Sometime in my late teens, 18… 19 years old, I made a commitment to myself - I would always say yes to opportunities that seemed to be "once in a lifetime." This decision has paved the way to many, if not all, of the experiences I’ve said yes to; starting with the decision to leave college after my freshman year (gasp!). Yup, contrary to what most of my peers were doing, I decided I needed to take time off from school and relocate, which meant moving across the country from the Village of Fredonia, NY to the big city of San Francisco, CA. I vividly recall moments and thoughts, including: "Living here is like living in a post card!" and it was. I landed a job working in a restaurant at the end of Pier 39, one of San Fran’s many tourist attractions. Every day at work, fog permitting, I had a clear view of the San Francisco Bay. Left to right we could see the Golden Gate Bridge, Alcatraz, and the Bay Bridge. It was incredible! California, San Fran, being far from my family…. it was all new to me! Life was exciting. Things seemed appealing and vivid - even shiny! You might agree that once-in-a-lifetime moments, have a special way of captivating our attention. Our brain and bodymind are on "high alert" when met with new things. Stimulated, they soak in the experience. This is distinctly different from the way they feel and respond to experiences that are more familiar. See, our head brains are incredible organs, ever processing and communicating a multitude of signals, setting us up for optimal functioning. To do this efficiently, the brain uses its skill building associations. As a result, we link aspects of life events together – say, having breakfast with your partner on a daily basis –we become a sort of expert, predicting what they may say, what they will eat, how the whole interaction will go. Now don’t get me wrong, associations are an incredible thing. They save energy and are so necessary! The challenge is that they these predictions occur on a level that isn't fully conscious, they become "the map" and we risk becoming dismissive. The thought arises, "I know how this is going to go" and we begin to tune out; shift into autopilot. Part of us is asleep! When this happens, we miss out on the opportunity register the full truth of the experience.
What if every moment of our life was once in a lifetime?
Think about it! The difference between looking over a map and putting hiking boots to the ground is way different. Though the map may be super cool, the hike itself is much fuller; it includes many surprises: wildlife, weather, sounds, scents, views, changing terrain... In truth, novelty exists in every moment. Each relationship, each experience - even those that involve people, places, and things we’ve encountered many times – is fuller than we may have anticipated. Despite elements of familiarity, each moment is fresh and fleeting. Okay, okay – we get it! Right?! So, what do we do? What would it be like if we lived from the recognition that every moment happens once-in-a-lifetime? In truth, no matter how familiar an experience may feel – not a single moment is ever the same. Take for example each breath moving through our bodymind systems at this very moment. We experience each breath the first and only time. Even though the act of breathing is one of the most shared and familiar experiences we have. This breath is here now – now it has passed, and it is gone - another has taken its place. Now, of course, there will be more breaths as long as we are alive. And of course, these breaths – this one and this one and this one… seem incredibly similar – the air flows in – the air flows out – however, as similar as they are, the breaths are not the same. Not even one will ever be experienced again. From this perspective every moment is once-in-a-lifetime. It is up to us to activate our awareness, waking up to each moment so that we may choose to experience the unique fullness of each. For in truth, we live in ever present moment that will never be again.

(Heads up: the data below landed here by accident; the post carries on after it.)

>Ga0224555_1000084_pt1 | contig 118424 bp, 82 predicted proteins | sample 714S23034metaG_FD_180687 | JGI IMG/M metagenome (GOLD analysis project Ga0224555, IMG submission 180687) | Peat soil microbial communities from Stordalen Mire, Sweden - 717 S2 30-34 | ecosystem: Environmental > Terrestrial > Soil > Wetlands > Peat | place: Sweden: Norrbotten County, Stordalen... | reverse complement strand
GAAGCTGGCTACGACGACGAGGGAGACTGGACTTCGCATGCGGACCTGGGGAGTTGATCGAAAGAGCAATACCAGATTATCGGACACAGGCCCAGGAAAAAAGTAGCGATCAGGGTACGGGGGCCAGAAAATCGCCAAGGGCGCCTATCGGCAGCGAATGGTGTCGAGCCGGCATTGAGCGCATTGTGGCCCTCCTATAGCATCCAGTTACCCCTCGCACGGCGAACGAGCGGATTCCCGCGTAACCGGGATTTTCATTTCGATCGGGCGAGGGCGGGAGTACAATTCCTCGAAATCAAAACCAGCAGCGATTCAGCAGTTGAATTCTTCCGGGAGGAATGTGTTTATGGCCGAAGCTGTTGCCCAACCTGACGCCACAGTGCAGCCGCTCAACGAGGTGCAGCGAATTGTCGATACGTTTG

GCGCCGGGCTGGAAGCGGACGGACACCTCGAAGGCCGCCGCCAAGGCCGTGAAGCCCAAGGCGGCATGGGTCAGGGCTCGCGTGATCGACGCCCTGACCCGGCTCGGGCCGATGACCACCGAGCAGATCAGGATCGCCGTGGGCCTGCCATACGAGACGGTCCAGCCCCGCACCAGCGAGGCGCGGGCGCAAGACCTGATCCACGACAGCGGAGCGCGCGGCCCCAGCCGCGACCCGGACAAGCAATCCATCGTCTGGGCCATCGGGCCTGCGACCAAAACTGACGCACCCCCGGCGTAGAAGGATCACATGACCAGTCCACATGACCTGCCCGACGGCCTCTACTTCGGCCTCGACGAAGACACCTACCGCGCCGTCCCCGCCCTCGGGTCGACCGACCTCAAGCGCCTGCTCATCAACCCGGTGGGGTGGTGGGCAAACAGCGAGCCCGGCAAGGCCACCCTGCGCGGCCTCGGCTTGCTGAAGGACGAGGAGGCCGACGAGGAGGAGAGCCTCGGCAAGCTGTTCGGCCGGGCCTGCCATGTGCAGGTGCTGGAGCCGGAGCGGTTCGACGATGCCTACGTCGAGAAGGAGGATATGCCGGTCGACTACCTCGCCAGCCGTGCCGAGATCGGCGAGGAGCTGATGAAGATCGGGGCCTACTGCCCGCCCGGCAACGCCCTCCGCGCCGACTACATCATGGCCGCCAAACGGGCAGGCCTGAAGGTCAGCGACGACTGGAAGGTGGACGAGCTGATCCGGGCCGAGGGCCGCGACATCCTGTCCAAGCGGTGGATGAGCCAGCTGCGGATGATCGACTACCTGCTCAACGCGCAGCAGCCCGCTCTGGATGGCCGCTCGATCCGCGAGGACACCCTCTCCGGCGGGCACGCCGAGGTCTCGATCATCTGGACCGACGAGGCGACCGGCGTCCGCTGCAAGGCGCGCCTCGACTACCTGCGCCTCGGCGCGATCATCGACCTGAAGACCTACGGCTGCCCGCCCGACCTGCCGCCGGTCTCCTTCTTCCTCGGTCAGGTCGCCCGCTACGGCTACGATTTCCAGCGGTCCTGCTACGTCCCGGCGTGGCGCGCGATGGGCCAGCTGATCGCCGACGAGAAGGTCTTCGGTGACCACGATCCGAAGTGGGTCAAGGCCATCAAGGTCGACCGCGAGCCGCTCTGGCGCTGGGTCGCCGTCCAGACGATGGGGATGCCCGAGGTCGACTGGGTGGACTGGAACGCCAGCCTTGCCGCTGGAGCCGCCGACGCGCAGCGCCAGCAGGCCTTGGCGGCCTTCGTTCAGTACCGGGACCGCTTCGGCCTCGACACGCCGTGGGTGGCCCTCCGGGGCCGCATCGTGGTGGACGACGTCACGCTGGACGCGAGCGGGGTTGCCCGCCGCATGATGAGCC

Engage the practice of seeing through the lens of the Beginner's Mind.
We can learn to engage our surroundings as if it were the first time – by engaging the practice of Beginner’s Mind. Beginner’s mind is a perspective inviting us to step out of the role of expert, to toss the map, and to step into the role of learner. Through openly engaging this practice, we expand our capacity to pick up on the new - shiny, vivid, exciting, ever-changing aspects of our family, friends, job and world that keep us connected, curious and deeply engaged - even the thousandth time.
To work with the practice beginner's mind, select an area of life: your partner, child, parent, a work environment, your self – and practice engaging with it as if experiencing it for the first time, open to all there is to learn.